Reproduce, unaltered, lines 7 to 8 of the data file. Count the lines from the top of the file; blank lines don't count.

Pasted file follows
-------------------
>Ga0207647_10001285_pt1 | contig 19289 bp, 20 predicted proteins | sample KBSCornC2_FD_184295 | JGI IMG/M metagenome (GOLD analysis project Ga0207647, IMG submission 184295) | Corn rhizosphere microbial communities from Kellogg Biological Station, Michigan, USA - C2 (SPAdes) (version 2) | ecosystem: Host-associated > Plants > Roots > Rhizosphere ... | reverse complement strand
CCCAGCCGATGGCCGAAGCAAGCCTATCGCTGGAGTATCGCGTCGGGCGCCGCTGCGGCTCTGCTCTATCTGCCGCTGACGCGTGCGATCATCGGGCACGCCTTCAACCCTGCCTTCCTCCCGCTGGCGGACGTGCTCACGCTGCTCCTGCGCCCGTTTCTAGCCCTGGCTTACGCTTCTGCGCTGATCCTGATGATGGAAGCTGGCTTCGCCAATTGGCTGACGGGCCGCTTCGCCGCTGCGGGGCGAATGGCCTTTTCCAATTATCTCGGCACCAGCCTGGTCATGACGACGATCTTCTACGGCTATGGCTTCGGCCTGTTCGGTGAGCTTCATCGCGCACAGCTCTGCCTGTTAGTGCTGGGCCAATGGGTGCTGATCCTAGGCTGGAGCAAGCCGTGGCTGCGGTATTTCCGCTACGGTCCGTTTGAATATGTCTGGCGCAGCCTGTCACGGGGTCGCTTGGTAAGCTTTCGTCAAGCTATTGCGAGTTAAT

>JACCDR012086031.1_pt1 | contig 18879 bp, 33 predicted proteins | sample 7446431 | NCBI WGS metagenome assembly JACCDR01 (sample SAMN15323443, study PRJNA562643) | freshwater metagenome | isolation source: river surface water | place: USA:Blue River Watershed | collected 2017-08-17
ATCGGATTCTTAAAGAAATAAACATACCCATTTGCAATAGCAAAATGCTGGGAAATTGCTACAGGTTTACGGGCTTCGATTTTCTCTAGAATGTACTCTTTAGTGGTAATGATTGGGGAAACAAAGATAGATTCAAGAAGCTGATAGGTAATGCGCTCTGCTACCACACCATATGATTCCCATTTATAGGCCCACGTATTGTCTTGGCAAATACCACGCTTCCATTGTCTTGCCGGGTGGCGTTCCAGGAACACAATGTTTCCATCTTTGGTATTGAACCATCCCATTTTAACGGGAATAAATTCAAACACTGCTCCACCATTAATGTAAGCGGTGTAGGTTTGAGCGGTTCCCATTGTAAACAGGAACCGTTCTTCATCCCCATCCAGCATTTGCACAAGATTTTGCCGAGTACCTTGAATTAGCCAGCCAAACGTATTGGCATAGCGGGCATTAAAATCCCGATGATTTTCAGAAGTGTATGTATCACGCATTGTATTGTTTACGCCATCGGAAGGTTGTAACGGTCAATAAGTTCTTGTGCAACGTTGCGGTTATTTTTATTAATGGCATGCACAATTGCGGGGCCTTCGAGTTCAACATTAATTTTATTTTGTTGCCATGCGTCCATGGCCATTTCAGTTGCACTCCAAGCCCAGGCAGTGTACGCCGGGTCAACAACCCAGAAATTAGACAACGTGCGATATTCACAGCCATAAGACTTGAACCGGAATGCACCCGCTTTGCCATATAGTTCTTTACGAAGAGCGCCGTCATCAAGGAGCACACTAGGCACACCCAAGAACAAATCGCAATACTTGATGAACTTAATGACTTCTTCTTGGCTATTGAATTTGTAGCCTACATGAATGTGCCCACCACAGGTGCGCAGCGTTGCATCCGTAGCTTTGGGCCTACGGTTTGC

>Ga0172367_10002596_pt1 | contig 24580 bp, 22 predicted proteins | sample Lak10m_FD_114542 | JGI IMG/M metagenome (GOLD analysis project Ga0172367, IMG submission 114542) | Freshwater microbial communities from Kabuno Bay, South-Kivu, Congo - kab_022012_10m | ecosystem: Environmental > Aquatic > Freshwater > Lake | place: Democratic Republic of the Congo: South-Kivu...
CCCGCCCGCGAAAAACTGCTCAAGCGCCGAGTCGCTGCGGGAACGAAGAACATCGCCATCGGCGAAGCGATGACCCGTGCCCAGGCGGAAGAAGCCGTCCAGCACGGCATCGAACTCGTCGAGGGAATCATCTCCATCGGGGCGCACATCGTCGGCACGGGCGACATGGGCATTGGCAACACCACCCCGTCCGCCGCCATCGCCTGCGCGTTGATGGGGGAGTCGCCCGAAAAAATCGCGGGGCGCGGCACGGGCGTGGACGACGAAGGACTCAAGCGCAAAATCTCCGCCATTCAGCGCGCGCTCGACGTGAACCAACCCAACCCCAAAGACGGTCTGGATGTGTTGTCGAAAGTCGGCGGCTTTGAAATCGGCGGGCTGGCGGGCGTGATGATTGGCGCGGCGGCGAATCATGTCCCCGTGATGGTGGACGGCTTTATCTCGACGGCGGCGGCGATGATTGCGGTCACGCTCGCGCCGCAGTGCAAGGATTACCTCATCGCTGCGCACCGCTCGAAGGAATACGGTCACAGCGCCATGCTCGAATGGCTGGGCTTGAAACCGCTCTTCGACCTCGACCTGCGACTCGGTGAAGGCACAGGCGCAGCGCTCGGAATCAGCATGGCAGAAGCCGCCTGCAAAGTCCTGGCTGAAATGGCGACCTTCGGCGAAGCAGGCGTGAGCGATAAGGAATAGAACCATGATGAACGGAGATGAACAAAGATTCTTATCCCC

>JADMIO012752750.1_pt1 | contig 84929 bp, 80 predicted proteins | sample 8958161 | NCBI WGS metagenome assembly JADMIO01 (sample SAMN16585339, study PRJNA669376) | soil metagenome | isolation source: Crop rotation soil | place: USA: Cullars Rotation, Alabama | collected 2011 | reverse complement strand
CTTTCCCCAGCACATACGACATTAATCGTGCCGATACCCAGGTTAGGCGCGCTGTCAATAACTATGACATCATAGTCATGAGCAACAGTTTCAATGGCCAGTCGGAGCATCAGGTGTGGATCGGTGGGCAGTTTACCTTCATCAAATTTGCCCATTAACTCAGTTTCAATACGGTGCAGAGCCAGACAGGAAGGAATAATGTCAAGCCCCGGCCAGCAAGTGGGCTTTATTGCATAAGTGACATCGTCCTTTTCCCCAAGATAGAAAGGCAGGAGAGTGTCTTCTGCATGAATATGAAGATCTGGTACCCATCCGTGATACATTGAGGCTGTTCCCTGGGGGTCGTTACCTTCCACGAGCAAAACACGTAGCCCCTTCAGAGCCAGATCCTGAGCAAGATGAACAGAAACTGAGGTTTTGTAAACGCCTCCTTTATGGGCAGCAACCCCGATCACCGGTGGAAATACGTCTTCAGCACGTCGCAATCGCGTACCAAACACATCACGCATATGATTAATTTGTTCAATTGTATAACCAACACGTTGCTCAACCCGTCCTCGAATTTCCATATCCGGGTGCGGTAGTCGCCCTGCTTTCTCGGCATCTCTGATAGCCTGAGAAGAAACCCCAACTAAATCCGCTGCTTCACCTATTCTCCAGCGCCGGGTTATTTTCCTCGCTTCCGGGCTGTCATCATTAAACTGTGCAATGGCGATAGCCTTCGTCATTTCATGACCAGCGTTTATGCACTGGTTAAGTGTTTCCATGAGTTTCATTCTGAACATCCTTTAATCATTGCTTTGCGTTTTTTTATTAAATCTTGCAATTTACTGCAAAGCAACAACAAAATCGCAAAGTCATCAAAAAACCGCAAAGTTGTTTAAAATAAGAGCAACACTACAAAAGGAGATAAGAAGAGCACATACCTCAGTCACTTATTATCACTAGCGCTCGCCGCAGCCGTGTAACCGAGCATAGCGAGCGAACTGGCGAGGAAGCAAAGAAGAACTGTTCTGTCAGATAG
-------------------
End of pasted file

>JADMIO012752750.1_pt1 | contig 84929 bp, 80 predicted proteins | sample 8958161 | NCBI WGS metagenome assembly JADMIO01 (sample SAMN16585339, study PRJNA669376) | soil metagenome | isolation source: Crop rotation soil | place: USA: Cullars Rotation, Alabama | collected 2011 | reverse complement strand
CTTTCCCCAGCACATACGACATTAATCGTGCCGATACCCAGGTTAGGCGCGCTGTCAATAACTATGACATCATAGTCATGAGCAACAGTTTCAATGGCCAGTCGGAGCATCAGGTGTGGATCGGTGGGCAGTTTACCTTCATCAAATTTGCCCATTAACTCAGTTTCAATACGGTGCAGAGCCAGACAGGAAGGAATAATGTCAAGCCCCGGCCAGCAAGTGGGCTTTATTGCATAAGTGACATCGTCCTTTTCCCCAAGATAGAAAGGCAGGAGAGTGTCTTCTGCATGAATATGAAGATCTGGTACCCATCCGTGATACATTGAGGCTGTTCCCTGGGGGTCGTTACCTTCCACGAGCAAAACACGTAGCCCCTTCAGAGCCAGATCCTGAGCAAGATGAACAGAAACTGAGGTTTTGTAAACGCCTCCTTTATGGGCAGCAACCCCGATCACCGGTGGAAATACGTCTTCAGCACGTCGCAATCGCGTACCAAACACATCACGCATATGATTAATTTGTTCAATTGTATAACCAACACGTTGCTCAACCCGTCCTCGAATTTCCATATCCGGGTGCGGTAGTCGCCCTGCTTTCTCGGCATCTCTGATAGCCTGAGAAGAAACCCCAACTAAATCCGCTGCTTCACCTATTCTCCAGCGCCGGGTTATTTTCCTCGCTTCCGGGCTGTCATCATTAAACTGTGCAATGGCGATAGCCTTCGTCATTTCATGACCAGCGTTTATGCACTGGTTAAGTGTTTCCATGAGTTTCATTCTGAACATCCTTTAATCATTGCTTTGCGTTTTTTTATTAAATCTTGCAATTTACTGCAAAGCAACAACAAAATCGCAAAGTCATCAAAAAACCGCAAAGTTGTTTAAAATAAGAGCAACACTACAAAAGGAGATAAGAAGAGCACATACCTCAGTCACTTATTATCACTAGCGCTCGCCGCAGCCGTGTAACCGAGCATAGCGAGCGAACTGGCGAGGAAGCAAAGAAGAACTGTTCTGTCAGATAG